Breastfeeding a Premature Baby
Archived Q&A and Reviews
Baby born at 35 weeks doesn't want to latch on
I just had a baby at 35 weeks. He was very small, less than 4 pounds, but doing great. Problem is breastfeeding - he doesnt want to latch on. The lactation people say this is normal, that it is harder for preemies, so I am pumping around the clock. Still have to supplement with formula because he is eating more than I can pump. I just want to know if any people have had success getting their small baby off the bottle and back on to the breast. Any advice on this? Not lovin the pump
Well SURE you can get a baby back on the breast! One of my twins (born at 36 weeks) had a lot of trouble breastfeeding and just didn't seem to have the strength to latch. We continued to breastfeed every feeding and only pumped AFTERWARDS, and that worked well. Try to have your baby breastfeed as often as possible. With our baby, we had to poke her and keep her really cool in order to keep her awake and working hard at it. We were downright PESTS, but after a few days she got the hang of it, and we fed her more by breast, less by bottle. Unless your baby is failing to gain the appropriate amount of weight, it's probably best to ease off on the formula. Yes, babies will eat more than we pump, but we only produce more if the babies are MOTIVATED, and you might fall into a cycle where the baby gets the ''easy'' formula, doesn't work at the breast, and you don't increase your production. We had to have a tolerance for that daughter being a little hungry, giving her the breast absolutely WHENEVER she wanted, and in a couple weeks or so, it worked. Good luck! twins mom
First, congratulations on your baby! My daughter was also born at 35 weeks and also was not able to nurse at the beginning. We went to a wonderful lactation consultant (Bonnie Bruce in Berkeley -- not sure if she still has a practice) who told us that when our baby weighed 7 lbs, she would be able to latch on. The day that our daughter reached that weight, she started nursing. Here was our routine until then: I pumped (and pumped and pumped...), then put the milk in a syringe with a little tube on the end that I taped to my finger, which she sucked. Our lactation consultant (and the NICU nurses) had recommended this over using a bottle to prevent nipple confusion. Although it was a difficult and demanding time (pumping, feeding, sterilizing the equipment, and oh look at that, just about time to pump again!), our daughter soon became an avid nurser (never could get her to take a bottle later, when I really wanted her to!) Courage! Your beautiful baby will nurse and it is well worth the incredible effort you are making now! Alysson
My son was born four weeks early, and he, too, had trouble latching on. We began with a combination of the artificial nipple (it's been eight years, and I've forgotten the term for it) and pumping, and I made several visits to the lactation specialists near where I live (in the South Bay). But he did latch on fully without any devices by the time he was 6 weeks old. I was told that it was unusual for mothers of premature babies to keep at it so long. But I guess I was bound and determined. I nursed my son until he was 14 months old.
One of the best pieces of advice I got from the lactation advisers was to scrunch up my breast to give him what they called--no lie!--a nipple sandwich. It was so he could have something to grasp.
Those early weeks are very hard, and I would just suggest you relax as much as possible about it. But one thing that helps is to begin every feeding with trying your baby on the boob. It really did seem like ''practice made perfect.'' If it doesn't work out, though, the most important thing is that you not stress about it and do what works for your family. The best to you and your new baby! Gwynne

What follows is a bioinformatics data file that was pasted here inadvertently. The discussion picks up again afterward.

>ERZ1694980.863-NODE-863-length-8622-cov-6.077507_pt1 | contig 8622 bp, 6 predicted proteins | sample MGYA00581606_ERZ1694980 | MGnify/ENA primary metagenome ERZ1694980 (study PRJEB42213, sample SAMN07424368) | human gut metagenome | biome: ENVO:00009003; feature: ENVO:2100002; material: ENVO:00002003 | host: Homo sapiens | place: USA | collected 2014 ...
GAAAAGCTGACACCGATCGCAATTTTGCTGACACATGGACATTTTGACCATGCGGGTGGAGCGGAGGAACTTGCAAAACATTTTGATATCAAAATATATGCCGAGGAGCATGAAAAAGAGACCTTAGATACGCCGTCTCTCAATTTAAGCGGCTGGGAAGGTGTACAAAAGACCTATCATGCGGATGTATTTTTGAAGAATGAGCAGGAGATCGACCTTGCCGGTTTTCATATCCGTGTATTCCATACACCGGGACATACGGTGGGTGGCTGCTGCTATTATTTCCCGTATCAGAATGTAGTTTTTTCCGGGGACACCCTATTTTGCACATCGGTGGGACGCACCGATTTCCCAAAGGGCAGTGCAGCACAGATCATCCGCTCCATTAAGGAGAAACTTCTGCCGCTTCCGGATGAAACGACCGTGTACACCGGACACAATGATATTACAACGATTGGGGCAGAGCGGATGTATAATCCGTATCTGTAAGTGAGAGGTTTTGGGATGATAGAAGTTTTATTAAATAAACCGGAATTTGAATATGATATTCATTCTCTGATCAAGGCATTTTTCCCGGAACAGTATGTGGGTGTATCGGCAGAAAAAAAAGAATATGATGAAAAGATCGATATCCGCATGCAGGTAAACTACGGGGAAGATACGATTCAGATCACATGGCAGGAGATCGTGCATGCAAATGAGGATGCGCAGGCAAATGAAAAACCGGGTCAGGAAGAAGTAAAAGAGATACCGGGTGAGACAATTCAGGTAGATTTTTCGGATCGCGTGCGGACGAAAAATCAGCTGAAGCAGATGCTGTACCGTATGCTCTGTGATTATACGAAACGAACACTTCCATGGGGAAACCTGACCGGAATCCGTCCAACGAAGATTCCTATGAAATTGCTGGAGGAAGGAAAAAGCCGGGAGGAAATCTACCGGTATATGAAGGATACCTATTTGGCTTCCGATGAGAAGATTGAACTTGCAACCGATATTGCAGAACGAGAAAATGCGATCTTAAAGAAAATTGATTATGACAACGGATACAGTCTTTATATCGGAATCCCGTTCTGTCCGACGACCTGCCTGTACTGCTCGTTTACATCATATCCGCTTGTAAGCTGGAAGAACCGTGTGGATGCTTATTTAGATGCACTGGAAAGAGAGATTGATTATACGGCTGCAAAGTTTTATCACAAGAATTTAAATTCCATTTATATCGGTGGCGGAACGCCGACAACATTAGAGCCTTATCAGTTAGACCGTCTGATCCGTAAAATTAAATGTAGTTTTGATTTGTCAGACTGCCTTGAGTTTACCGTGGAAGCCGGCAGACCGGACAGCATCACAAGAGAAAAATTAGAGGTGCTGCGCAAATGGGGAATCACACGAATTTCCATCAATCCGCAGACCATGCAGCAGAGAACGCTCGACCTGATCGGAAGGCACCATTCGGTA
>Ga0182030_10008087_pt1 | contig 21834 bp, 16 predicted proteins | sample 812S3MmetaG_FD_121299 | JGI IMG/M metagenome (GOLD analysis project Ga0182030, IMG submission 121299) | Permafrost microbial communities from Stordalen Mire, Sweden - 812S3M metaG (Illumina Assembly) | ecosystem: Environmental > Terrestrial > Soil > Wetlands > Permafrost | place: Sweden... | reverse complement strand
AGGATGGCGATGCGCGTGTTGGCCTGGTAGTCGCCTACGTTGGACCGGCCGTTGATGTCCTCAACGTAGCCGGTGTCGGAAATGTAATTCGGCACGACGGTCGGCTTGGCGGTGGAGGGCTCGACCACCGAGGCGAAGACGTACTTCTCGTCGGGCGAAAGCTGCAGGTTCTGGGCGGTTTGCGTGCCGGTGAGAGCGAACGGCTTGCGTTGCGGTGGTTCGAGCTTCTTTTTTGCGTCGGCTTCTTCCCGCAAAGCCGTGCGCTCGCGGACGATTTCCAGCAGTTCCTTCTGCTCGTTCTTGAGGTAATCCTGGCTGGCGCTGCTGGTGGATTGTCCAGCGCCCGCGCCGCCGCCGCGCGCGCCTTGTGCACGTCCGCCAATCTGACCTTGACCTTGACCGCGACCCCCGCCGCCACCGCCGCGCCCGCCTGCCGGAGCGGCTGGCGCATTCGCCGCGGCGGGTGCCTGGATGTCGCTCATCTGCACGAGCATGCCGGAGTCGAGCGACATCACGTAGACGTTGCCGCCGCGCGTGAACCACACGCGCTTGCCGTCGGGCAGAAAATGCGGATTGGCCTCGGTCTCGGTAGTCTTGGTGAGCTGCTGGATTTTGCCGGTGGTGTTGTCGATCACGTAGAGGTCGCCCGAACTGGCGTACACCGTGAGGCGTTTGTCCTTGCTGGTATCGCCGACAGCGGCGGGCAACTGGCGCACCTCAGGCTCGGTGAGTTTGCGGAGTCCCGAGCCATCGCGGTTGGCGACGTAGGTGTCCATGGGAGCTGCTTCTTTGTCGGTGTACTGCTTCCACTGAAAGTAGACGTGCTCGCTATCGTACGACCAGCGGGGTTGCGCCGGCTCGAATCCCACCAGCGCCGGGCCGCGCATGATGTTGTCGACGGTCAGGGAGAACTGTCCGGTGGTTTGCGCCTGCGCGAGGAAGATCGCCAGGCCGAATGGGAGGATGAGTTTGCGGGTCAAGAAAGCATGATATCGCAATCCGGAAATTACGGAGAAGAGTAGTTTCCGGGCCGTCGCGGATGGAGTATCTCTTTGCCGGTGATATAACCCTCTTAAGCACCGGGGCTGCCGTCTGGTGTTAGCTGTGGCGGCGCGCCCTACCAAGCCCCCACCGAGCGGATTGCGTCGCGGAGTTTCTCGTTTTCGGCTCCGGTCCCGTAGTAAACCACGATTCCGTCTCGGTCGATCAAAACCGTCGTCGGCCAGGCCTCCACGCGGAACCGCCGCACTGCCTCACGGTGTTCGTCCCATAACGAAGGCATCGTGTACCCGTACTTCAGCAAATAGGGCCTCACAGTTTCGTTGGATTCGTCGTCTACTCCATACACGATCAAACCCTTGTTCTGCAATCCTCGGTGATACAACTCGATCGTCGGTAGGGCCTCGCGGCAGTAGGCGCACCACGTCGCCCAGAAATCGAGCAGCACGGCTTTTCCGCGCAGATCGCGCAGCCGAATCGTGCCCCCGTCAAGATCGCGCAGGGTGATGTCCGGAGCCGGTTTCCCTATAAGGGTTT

We had a full-term child who was very small, and we had to supplement at first because my milk took so long to come in. Not exactly the same situation, but we followed a regime a friend used who did have a preemie: we always tried latching on first, then would use pumped breast milk and formula. Eventually, the baby began to latch on, and I could pump much less. Our concern, since formula is ''easier'' to eat, was that the baby would prefer it. She didn't. We just did the (truly a pain) routine for the first month or so, and she eventually didn't ned any formula. The hardest part was believing that I could eventually just breast feed. anon
Hang in there! I was in the same boat w/ our daughter who was born at 36 wks and had trouble latching on. We supplemented w/ formula until my supply was adequate (used Fenugreek, Mother's Milk, skin to skin contact, and frequent attempts at nursing). For weeks I pumped every 2-3 hours around the clock and fed baby w/ pumped breastmilk and formula. It was very frustrating and tiring, but I'm SO GLAD I stuck with it. At about 1 mo baby all of sudden was able to latch properly and started nursing normally. I've heard that this happens w/ premies...they have trouble, then at some point they suddenly get the hang of nursing. I highly recommend seeing Janaki Costello, a fantastic lactation consultant, to help you through this tough time. Try to keep your milk supply up with supplements and lots of skin to skin time. Hope this helps. Good luck Amanda
My daughter was also born at 35 weeks, and like you, I was not thrilled with pumping. In my case, because I was discharged from the hospital three weeks before my child, I had to pump and deliver it to the hospital so the nurses would have breast milk for the feedings I was not there for. As you know, bottles allow a steady and easily extracted flow that is much easier on the preemies since they are so small and not (initially) strong enough to sustain the effort required to get enough milk, each feeding, from the breast. When she came home, I could nurse her entirely for the first few feedings of the day, when she was most rested. But as the day wore on, with playing, outings, and just being awake, she got too tired to nurse for the full feeding and I had to use a bottle to supplement so she'd get enough nourishment. For the late-in-the-day nursings, I tried to gradually increase the amount of time she would nurse but she had her own ideas. After about five weeks, my daughter completely rejected the breast and no matter what I tried, she would only take a bottle. I was disappointed, and to be honest, I shed a few tears - I was sad. However, the most important thing was for her to thrive, not my feelings about whether or not I wanted to pump. Good luck! Jen